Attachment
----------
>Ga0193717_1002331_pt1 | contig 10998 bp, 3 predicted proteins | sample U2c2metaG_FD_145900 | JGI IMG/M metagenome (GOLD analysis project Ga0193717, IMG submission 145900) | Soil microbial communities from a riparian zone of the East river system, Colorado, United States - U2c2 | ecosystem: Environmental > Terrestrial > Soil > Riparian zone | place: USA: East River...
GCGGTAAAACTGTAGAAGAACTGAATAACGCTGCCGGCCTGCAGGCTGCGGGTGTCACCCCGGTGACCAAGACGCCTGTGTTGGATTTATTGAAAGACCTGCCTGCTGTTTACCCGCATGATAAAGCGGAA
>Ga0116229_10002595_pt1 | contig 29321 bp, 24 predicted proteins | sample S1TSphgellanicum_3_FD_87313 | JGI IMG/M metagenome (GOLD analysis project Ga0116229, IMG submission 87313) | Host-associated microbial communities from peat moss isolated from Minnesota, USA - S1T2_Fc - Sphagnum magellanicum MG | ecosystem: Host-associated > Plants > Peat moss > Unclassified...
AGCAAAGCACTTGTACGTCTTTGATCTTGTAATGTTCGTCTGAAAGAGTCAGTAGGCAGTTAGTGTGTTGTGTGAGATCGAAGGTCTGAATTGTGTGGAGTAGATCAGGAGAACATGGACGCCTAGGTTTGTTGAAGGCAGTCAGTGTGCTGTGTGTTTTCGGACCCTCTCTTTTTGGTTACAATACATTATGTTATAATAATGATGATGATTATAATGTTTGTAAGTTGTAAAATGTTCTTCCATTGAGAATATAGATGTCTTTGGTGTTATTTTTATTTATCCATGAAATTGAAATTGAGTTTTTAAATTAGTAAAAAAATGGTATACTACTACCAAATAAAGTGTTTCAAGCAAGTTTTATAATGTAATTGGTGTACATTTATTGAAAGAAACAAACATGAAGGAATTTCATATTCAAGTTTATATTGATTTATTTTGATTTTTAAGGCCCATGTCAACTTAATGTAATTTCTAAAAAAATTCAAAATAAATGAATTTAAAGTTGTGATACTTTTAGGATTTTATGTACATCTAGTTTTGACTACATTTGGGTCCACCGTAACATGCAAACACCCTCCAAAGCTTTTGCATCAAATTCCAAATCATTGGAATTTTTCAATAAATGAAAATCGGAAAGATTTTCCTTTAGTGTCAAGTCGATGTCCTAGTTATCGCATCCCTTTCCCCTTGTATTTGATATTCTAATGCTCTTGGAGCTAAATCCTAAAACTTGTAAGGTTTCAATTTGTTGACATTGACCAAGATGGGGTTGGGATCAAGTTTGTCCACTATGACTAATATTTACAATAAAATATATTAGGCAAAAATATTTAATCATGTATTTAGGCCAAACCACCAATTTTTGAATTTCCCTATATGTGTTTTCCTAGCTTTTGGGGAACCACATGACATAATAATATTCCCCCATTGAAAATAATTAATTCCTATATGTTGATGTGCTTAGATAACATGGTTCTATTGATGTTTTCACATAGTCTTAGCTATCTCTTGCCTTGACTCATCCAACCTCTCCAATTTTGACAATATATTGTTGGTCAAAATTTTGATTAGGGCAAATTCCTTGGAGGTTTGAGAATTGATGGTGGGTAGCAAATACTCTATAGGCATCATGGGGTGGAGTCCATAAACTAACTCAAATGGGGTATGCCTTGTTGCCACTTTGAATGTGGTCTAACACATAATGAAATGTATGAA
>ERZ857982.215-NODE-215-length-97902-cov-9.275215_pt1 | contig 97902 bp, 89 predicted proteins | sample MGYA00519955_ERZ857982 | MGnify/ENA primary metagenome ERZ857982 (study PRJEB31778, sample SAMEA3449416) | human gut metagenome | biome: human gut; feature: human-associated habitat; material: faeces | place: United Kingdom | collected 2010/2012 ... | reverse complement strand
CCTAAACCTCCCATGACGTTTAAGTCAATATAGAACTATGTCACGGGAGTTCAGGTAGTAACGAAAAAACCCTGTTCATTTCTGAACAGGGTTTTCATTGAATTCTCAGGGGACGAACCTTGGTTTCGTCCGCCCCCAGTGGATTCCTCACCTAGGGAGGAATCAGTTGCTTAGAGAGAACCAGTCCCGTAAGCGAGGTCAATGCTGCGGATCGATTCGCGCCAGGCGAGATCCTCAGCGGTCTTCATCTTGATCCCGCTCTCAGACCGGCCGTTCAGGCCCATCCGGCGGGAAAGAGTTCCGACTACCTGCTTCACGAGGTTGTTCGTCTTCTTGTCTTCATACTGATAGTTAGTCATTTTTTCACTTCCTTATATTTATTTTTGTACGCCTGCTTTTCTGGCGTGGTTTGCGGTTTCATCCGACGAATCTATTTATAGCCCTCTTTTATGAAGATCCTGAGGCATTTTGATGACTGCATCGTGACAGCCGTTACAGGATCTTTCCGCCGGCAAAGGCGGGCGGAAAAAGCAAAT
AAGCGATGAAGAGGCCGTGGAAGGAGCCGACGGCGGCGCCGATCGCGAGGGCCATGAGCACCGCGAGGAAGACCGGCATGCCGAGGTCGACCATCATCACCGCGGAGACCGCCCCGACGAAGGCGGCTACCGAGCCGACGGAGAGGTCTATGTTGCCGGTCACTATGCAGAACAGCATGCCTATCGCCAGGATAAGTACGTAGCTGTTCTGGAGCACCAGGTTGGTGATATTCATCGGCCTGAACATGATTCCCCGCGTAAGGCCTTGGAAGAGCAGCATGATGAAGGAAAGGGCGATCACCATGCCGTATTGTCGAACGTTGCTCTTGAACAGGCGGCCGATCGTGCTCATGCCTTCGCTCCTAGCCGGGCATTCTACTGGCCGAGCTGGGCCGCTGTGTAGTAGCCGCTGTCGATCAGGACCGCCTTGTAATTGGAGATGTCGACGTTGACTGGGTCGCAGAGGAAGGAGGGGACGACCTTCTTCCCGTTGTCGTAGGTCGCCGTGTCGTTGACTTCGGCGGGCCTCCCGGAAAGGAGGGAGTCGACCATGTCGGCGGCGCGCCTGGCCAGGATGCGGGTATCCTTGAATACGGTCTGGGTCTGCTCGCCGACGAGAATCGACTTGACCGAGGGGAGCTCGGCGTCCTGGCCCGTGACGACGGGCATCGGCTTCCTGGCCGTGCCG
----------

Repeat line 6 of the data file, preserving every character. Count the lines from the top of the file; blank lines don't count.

CCTAAACCTCCCATGACGTTTAAGTCAATATAGAACTATGTCACGGGAGTTCAGGTAGTAACGAAAAAACCCTGTTCATTTCTGAACAGGGTTTTCATTGAATTCTCAGGGGACGAACCTTGGTTTCGTCCGCCCCCAGTGGATTCCTCACCTAGGGAGGAATCAGTTGCTTAGAGAGAACCAGTCCCGTAAGCGAGGTCAATGCTGCGGATCGATTCGCGCCAGGCGAGATCCTCAGCGGTCTTCATCTTGATCCCGCTCTCAGACCGGCCGTTCAGGCCCATCCGGCGGGAAAGAGTTCCGACTACCTGCTTCACGAGGTTGTTCGTCTTCTTGTCTTCATACTGATAGTTAGTCATTTTTTCACTTCCTTATATTTATTTTTGTACGCCTGCTTTTCTGGCGTGGTTTGCGGTTTCATCCGACGAATCTATTTATAGCCCTCTTTTATGAAGATCCTGAGGCATTTTGATGACTGCATCGTGACAGCCGTTACAGGATCTTTCCGCCGGCAAAGGCGGGCGGAAAAAGCAAAT